The temple sandstone retains the sun’s heat, so as we sit here in the late afternoon, lengthening shadows against the many faceted turrets of the Bayon — the magnificent center of the Angkor ancient kingdom — I can still feel the day’s warmth against my hand. “Touch here,” I tell Jonah as we feel along the intricately carved surfaces, “Hundreds of years ago, a real person carved this.” We sit in wonder for a few moments, before the boys return to their endless clambering up one stone staircase and down another.
We are touching history everywhere in Cambodia, though we are almost equally astonished by what is missing. Seth and I were here in Siem Reap perhaps fourteen years ago, and we remembered a very different place — a small village, really, with some little guesthouses and the majestic colonial Grand Hotel of Angkor, but nothing like the tourist center that we find on arrival this time. In our memories, the capital city of Phnom Penh was still quite rough around the edges, and our guidebooks warned us of armed robberies after dark. The streets seemed filled with landmine victims and orphans, the Khmer Rouge still a very recent memory.
All this has changed by 2016: we won’t make it to Phnom Penh this time, but we land in Siem Reap and are astonished by a great highway from the airport lined by enormous hotels catering to foreign tourists. The center of the city has entire streets lined with tourist bars and restaurants. We are staying a little out of this madness, in a lovely small hotel staffed, it would appear, entirely by Cambodians under the age of 25. In the mornings, I go for a run along the river, and within a few minutes the tourist crowds seem a world away. I pass people going about their routines — fishing with nets, grazing cattle, playing soccer on the riverbank, commuting to work by bike or motorcycle, monks returning from their alms rounds — in a rhythm that seems quite unaffected by foreign visitors.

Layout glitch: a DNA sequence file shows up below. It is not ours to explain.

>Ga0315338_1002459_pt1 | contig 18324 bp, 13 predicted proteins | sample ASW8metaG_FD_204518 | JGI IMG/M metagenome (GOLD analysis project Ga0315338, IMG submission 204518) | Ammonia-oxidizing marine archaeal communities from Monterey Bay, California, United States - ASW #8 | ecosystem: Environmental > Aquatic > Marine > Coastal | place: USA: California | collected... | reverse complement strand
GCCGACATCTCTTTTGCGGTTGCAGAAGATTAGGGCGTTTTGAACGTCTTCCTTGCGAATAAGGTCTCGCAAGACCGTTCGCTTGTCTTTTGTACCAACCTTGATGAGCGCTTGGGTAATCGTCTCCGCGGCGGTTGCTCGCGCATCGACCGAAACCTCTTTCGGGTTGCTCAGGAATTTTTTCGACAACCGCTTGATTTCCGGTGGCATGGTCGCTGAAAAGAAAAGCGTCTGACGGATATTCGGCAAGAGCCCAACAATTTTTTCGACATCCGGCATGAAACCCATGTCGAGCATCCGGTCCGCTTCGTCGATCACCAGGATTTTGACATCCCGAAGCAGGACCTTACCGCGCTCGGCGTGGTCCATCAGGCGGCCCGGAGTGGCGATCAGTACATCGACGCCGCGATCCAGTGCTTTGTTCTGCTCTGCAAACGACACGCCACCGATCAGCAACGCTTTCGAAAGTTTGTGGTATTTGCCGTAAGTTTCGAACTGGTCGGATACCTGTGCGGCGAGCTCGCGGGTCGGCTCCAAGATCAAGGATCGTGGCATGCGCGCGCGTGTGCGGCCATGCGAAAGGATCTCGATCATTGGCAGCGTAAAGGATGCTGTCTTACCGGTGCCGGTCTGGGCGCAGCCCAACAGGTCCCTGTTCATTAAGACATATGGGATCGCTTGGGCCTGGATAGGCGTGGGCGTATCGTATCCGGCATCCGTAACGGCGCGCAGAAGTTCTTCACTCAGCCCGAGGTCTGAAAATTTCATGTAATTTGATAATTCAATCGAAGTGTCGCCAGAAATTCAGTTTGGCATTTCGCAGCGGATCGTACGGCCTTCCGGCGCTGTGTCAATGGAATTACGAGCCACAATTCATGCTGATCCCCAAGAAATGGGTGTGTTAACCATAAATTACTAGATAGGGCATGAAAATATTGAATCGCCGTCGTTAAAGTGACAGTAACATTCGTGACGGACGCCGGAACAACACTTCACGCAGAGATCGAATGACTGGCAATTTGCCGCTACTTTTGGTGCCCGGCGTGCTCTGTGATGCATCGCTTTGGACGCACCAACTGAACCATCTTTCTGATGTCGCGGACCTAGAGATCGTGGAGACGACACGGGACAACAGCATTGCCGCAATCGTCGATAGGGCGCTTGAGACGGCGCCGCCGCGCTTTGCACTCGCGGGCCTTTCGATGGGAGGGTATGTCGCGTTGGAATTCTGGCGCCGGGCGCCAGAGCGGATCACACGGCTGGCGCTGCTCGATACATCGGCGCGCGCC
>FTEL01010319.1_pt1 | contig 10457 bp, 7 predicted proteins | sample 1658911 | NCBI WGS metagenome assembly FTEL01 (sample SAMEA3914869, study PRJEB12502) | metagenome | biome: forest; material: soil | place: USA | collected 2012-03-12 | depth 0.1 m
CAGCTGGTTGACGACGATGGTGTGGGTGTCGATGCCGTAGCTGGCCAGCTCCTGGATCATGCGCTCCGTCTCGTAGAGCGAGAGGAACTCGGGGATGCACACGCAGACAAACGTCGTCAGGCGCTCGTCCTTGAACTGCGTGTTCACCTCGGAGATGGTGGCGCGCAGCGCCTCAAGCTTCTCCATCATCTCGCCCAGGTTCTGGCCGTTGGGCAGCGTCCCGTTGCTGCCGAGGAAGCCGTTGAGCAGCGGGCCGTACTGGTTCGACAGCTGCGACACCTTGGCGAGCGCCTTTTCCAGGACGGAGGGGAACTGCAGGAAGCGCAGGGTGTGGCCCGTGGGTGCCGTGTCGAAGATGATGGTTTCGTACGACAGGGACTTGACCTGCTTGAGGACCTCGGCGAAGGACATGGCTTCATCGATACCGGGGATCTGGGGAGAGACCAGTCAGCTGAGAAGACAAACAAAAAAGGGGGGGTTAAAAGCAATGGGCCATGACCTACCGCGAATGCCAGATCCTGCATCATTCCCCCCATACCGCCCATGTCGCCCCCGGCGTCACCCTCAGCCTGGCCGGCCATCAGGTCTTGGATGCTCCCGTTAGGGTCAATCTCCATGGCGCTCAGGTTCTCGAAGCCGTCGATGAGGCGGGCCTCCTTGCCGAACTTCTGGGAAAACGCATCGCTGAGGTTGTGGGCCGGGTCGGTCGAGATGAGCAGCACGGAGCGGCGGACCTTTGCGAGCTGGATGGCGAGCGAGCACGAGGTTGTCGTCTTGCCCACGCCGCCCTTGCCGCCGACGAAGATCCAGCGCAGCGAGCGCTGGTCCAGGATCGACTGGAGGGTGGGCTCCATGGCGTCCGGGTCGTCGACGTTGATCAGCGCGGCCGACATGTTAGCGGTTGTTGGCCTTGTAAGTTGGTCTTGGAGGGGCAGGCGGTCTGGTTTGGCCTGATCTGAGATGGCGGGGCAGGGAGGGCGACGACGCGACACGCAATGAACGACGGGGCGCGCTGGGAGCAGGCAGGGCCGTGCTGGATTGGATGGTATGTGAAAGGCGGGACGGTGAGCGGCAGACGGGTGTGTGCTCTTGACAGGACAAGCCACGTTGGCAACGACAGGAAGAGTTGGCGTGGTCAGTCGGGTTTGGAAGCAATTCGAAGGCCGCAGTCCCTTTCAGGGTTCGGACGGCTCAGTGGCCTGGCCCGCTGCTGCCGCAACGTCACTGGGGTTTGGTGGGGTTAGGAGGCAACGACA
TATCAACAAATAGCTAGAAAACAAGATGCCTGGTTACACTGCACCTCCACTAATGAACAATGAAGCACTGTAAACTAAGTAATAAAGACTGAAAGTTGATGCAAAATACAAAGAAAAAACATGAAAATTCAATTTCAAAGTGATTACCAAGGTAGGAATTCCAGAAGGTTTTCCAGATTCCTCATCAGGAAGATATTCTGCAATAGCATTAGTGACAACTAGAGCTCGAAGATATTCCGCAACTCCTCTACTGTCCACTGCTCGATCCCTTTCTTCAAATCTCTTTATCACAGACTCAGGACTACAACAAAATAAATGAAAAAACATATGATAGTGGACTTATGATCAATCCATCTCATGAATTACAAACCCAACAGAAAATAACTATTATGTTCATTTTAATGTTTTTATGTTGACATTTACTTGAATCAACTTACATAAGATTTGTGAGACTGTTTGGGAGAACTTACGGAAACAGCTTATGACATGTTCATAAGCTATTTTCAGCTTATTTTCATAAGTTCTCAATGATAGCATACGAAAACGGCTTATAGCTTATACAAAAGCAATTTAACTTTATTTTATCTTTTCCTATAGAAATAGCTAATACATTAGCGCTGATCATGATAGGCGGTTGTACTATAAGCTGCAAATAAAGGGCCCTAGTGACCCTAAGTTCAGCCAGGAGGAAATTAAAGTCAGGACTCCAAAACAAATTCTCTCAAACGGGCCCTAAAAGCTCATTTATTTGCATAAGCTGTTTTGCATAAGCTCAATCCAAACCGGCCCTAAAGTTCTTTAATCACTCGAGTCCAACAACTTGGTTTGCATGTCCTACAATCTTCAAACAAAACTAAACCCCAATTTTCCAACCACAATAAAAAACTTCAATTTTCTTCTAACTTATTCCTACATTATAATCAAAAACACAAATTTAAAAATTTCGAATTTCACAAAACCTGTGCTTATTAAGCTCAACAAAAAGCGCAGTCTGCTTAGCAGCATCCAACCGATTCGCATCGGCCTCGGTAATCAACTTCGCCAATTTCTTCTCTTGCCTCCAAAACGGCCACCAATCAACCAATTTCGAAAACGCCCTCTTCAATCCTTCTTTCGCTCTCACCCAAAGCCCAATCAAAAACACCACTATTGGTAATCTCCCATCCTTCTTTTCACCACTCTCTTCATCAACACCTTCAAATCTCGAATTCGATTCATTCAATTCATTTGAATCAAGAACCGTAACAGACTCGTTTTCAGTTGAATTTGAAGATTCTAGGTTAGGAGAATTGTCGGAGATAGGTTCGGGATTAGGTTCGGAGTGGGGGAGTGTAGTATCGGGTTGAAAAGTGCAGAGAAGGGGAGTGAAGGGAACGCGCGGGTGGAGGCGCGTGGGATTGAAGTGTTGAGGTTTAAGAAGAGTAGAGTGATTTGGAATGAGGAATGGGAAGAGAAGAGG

The history, however, is never far away. At the temples of Angkor, we read about the legacy of Jayavarman VII and his empire building. A guide at a local museum tells us about the roads, hospitals, and bridges built in the 13th century, many of which still stand today. We see a statue of Jayavarman and note his Buddha-like, implacable gaze. “A good king,” I comment to the guide. “A hero king,” he responds, with pride. A hero king, still revered hundreds of years later by the people whose features bear a distinct resemblance to his carved images.
But of course there are other ghosts walking with us in Cambodia as well. We visit a landmine museum, built as a labor of love by one of the country’s contemporary heroes, Aki Ra, who was a child soldier for Pol Pot’s army but later defected and has dedicated his life to clearing mines from the countryside and taking in children injured or orphaned by the mines. We hear stories that are impossibly tragic, unthinkably harsh. The message, though, feels inspiring rather than simply sad — in unbearable situations, humanity perseveres. From the most dehumanizing beginnings, a hero can rise up.
My clearest sense of this truth comes from the time we spend assisting at a little school run by one of the town’s monasteries — an experience for which I am boundlessly grateful. In the evenings, the grounds are filled with people coming for worship, for classes, and perhaps just to socialize — there is a gentle buzzing in the air outside, with a cluster of women selling food from stands and children coming and going on bicycles and scooters. The ghosts of Khmer Rouge, destruction, and poverty are here, but so is great vitality and even joy.
“Our heritage,” said the kind man who drove us through the ancient temples in a tuk-tuk. “It is our culture,” says the teacher-monk. Sandstone carvings and the swirl of an orange robe around the corner of a temple. Ghosts of kings and demons, and a gentle determination to press onward. Cambodia is humbling and beautiful. “Will you return?” asks the monk the night before we depart. “The world is big,” I answer, “I don’t know.” “The world is round,” he corrects with a smile as we wave goodbye.